Astros take command early, lead Series 2-1
HOUSTON — After working in tandem to splendid results earlier in the evening, Astros right-handers Lance McCullers and Brad Peacock shared a podium late Friday night and reveled in their moment together.
They were thrilled after having thrived before an extensive gathering of friends and family and elated to be reliving their co-authoring of a landmark victory in franchise annals.
After McCullers wobbled but held firm to a lead that came courtesy of a four-run second inning, he handed the ball to Peacock, who breezed to the finish of the Houston’s 5-3 victory over the Los Angeles Dodgers in Game 3 of the World Series at Minute Maid Park.
The Astros grabbed a 2-1 series with their first-ever World Series home win. Game 4 is set for Saturday night.
After allowing two inherited baserunners to score in the sixth, Peacock shackled the Dodgers for the duration of the game, allowing just one baserunner — a two-out walk to pinch-hitter Andre Ethier in the seventh — while working 3 2/3 hitless innings for his first postseason save.
“After the eighth (Astros manager) A.J. (Hinch) asked me if I felt good and I said, ‘Yeah,’” said Peacock, who had an 8.44 ERA this postseason. “He said, ‘Alright, you’re going back out.’ I was shocked, but I was glad he gave me the opportunity to do that. It was a lot of fun out there for sure.”
McCullers (1-0) labored and allowed three runs, four hits and four walks in 5 1/3 innings, escaping the top of the third with just one run on his ledger courtesy of a 3-6-1 double play off the bat of Dodgers shortstop Corey Seager after walking the bases loaded to open the inning.
McCullers pitched with a bit of wiggle room after the Astros erupted and secured a 4-0 lead against Dodgers right-hander Yu Darvish (0-1) a half-inning earlier. That support proved vital.
“I didn’t have much tonight from the get-go,” McCullers said. “I was not really able to locate pretty much anything. So the third inning I just wasn’t making my pitches. After a big four-run inning, you don’t want to change you approach ... because that’s the easiest way to get in trouble. I stuck with mine and I just didn’t land pitches. I just wasn’t executing at that time.
“I did the best that I could for as long as I could until P came in and pitched absolutely unbelievably.”
Houston first baseman Yuli Gurriel ignited the onslaught with a homer and finished 2-for-5, one of three Astros to produce a multi-hit game. Houston, however, stranded 12 baserunners.
It was a nightmarish outing for Darvish, who dominated in his lone regular-season appearance at Minute Maid Park and was victorious on the road at Arizona and Chicago in the postseason.
From the onset, the Astros were on top of Darvish, starting with George Springer and his opposite-field leadoff double in the first inning. Darvish survived that inning unscathed but wasn’t so fortunate in the second when the Astros unleashed a barrage of hard-hit balls.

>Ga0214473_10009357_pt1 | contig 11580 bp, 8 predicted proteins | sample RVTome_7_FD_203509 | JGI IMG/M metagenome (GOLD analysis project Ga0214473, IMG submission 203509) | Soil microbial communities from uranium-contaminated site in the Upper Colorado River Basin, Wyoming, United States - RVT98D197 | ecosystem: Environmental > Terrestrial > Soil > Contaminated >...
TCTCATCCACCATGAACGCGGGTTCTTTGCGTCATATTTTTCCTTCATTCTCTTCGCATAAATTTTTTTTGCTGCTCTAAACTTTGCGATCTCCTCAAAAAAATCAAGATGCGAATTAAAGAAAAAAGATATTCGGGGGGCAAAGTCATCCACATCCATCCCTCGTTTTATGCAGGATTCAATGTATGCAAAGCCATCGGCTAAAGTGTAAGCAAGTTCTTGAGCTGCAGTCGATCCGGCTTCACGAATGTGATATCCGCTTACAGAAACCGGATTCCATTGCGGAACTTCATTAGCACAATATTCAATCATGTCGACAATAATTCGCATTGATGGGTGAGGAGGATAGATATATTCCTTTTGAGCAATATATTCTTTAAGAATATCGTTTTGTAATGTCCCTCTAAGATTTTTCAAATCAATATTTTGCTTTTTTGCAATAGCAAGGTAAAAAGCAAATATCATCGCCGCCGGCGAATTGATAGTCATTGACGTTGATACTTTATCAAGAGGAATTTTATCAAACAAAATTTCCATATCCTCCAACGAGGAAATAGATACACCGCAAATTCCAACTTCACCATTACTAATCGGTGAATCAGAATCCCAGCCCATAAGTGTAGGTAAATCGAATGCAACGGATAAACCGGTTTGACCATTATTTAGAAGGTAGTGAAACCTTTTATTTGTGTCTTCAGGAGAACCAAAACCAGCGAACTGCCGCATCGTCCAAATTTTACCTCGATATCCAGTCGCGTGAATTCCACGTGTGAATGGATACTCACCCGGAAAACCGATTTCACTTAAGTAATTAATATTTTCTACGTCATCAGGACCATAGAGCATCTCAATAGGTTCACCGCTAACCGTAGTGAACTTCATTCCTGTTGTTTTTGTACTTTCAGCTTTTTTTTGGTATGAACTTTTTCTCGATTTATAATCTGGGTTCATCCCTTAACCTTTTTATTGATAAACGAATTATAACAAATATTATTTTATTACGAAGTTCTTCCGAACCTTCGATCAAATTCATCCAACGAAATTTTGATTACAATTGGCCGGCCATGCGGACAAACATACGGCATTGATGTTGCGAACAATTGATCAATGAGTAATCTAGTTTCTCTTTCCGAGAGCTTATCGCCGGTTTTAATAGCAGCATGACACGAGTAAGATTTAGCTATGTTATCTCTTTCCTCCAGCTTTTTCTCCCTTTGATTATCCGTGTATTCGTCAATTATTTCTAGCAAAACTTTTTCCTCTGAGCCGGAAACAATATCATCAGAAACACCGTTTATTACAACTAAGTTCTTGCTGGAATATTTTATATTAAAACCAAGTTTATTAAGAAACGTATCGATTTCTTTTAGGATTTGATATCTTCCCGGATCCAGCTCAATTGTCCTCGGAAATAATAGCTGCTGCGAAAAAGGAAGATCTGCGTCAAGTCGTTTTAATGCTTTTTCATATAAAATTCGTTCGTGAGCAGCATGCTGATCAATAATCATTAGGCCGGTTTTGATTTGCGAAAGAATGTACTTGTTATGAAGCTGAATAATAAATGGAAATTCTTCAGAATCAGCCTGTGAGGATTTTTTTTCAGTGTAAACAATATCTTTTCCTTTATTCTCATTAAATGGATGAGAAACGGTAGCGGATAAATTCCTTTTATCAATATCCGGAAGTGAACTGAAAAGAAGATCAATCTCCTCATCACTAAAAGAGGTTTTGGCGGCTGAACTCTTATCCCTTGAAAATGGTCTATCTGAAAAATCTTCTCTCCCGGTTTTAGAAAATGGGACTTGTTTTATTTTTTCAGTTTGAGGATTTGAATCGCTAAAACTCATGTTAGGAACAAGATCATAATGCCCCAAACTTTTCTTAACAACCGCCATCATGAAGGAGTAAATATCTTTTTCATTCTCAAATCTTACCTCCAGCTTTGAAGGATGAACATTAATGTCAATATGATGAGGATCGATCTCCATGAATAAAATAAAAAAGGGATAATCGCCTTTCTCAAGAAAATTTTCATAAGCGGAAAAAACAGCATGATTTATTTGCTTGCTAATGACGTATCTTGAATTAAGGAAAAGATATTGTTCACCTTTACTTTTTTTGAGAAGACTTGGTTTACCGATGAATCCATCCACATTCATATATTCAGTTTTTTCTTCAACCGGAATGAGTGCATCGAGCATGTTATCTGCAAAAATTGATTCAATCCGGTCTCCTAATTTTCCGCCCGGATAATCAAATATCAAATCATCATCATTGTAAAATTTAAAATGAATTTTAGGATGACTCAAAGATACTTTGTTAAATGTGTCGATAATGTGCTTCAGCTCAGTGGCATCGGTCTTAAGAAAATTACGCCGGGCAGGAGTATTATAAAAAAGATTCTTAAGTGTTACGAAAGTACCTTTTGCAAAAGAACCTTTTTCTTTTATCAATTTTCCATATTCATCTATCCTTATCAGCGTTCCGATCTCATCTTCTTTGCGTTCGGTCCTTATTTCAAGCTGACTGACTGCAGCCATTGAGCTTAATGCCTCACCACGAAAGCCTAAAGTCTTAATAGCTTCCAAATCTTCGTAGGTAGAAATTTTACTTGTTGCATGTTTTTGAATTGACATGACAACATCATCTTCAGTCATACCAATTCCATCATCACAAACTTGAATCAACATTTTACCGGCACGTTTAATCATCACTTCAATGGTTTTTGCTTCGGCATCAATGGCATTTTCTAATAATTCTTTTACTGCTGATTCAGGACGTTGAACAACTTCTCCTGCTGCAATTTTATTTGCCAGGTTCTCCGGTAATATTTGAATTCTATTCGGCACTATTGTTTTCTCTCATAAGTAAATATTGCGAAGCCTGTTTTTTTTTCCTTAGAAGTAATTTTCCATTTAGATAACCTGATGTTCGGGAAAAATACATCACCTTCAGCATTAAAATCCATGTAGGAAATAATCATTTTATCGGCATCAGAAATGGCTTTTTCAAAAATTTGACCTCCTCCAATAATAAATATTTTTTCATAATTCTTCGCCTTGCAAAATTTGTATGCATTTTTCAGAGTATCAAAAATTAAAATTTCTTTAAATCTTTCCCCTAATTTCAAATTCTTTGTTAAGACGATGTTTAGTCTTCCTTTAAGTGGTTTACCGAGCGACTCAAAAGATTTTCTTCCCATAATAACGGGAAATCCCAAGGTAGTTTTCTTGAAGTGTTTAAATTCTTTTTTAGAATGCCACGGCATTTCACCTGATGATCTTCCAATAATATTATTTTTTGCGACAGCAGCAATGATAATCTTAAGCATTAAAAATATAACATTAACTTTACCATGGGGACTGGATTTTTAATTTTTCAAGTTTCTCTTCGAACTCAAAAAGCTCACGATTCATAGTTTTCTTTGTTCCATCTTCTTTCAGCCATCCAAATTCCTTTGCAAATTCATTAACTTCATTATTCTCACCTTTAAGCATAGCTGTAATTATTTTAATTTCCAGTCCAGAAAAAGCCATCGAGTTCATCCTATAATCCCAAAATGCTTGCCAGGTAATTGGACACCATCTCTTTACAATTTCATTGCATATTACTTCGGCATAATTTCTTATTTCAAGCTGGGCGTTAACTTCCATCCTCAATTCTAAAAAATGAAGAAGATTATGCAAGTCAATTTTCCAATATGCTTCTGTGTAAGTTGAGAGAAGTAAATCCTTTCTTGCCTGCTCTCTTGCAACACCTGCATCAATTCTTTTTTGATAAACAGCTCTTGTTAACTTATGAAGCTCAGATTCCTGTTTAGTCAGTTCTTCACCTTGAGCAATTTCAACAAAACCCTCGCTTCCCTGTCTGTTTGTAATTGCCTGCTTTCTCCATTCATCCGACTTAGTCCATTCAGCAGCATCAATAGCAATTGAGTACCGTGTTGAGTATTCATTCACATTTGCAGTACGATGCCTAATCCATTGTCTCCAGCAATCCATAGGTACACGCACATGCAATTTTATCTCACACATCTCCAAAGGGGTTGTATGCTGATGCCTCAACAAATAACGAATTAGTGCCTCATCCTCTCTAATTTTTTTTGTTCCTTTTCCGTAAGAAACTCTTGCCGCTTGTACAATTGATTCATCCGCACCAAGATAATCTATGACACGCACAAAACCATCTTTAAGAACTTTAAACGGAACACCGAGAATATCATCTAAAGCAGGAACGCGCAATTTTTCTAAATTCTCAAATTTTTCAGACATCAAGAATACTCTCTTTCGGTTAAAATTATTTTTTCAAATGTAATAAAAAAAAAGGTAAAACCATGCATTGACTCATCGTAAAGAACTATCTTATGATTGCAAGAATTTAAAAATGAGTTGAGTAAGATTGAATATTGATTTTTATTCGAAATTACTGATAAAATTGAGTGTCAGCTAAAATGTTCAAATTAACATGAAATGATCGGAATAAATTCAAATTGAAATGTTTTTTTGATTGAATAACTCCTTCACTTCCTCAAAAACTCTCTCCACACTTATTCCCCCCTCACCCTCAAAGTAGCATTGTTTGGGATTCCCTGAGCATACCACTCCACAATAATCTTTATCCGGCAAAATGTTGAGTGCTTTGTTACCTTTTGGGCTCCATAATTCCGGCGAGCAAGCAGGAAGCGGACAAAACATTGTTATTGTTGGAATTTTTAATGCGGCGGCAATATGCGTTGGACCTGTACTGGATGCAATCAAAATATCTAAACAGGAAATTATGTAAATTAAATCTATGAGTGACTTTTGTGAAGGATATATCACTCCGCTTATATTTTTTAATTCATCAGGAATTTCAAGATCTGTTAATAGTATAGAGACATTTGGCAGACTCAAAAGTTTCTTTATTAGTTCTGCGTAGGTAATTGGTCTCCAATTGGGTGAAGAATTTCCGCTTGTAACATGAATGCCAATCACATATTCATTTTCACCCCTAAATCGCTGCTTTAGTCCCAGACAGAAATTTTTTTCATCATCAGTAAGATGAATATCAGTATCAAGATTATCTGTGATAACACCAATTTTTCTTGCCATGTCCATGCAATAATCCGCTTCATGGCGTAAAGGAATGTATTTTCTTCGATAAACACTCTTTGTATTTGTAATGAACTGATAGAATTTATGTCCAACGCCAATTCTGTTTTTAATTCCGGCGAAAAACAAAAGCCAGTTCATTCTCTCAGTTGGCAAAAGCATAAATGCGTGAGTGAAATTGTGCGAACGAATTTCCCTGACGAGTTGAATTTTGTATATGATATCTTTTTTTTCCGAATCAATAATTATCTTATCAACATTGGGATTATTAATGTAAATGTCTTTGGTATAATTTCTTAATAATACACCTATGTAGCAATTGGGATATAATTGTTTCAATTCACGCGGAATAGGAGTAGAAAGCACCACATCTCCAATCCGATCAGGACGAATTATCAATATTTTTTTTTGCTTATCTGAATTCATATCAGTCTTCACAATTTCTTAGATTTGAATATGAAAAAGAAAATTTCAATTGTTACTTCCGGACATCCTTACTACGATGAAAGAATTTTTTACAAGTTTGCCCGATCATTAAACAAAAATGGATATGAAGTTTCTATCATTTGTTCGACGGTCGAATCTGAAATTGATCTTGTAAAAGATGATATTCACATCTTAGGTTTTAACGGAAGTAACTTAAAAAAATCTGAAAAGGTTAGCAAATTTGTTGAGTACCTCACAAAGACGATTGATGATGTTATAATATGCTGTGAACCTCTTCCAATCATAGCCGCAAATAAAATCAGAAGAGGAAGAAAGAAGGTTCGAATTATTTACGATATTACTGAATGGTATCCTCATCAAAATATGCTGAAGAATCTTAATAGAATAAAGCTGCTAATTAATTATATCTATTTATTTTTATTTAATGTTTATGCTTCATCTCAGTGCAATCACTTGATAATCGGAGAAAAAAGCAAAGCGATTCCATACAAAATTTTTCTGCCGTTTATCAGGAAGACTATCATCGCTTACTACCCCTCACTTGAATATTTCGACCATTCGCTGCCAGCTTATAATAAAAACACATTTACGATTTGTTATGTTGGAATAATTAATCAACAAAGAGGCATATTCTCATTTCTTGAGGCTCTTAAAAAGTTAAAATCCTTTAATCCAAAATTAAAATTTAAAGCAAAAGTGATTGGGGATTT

The first five batters of the second reached base safely for Houston, starting with the Gurriel leadoff homer to left. Marwin Gonzalez and Brian McCann later added run-scoring singles and, when Jose Altuve doubled with two outs, Darvish was yanked after recording only five outs.
Darvish produced just one swing and miss among his 49 pitches. He allowed six batted balls with exit velocities of 100-plus mph and saddled the Dodgers with a deficit they couldn’t erase.
“The fastball command wasn’t there, and the slider was backing up,” Dodgers manager Dave Roberts said. “So he just really didn’t have the feel and couldn’t get any type of rhythm going.
“They were taking good swings, obviously taking good at-bats against him. But it just goes to the fastball command and the breaking ball just wasn’t there tonight.”
NOTES: Astros 1B Yuli Gurriel was caught by television cameras making a racist gesture mocking Japanese-born Dodgers RHP Yu Darvish after Gurriel homered off Darvish to open the second inning. “I didn’t mean to offend anybody,” said Gurriel, a Cuban who played professionally in Japan. MLB commissioner Rob Manfred plans to speak with Gurriel on Saturday. “No one is perfect,” Darvish said. “That includes both you and I. What he had done today isn’t right, but I believe we should put our effort into learning rather than to accuse him. If we can take something from this, that is a giant step for mankind.”... Despite posting an OPS of .499 against right-handed pitchers this season, Dodgers LF Enrique Hernandez was in the starting lineup. Hernandez delivered a key RBI single against Astros RHP Ken Giles in Game 2. He was initially the designated hitter before flipping positions with Joc Pederson, and finished 0-for-1 with a walk before being lifted for a pinch hitter in the seventh. ... In line with the quality of his at-bats, Astros 3B Alex Bregman hit second in the order, a spot normally reserved for left-handed-hitting RF Josh Reddick against right-handers. Bregman carried a four-game hitting streak into Game 3, with a slash line of .294/.333/.588 and four RBIs over that span. He finished 0-for-3 with a walk and a sacrifice fly in Game 3.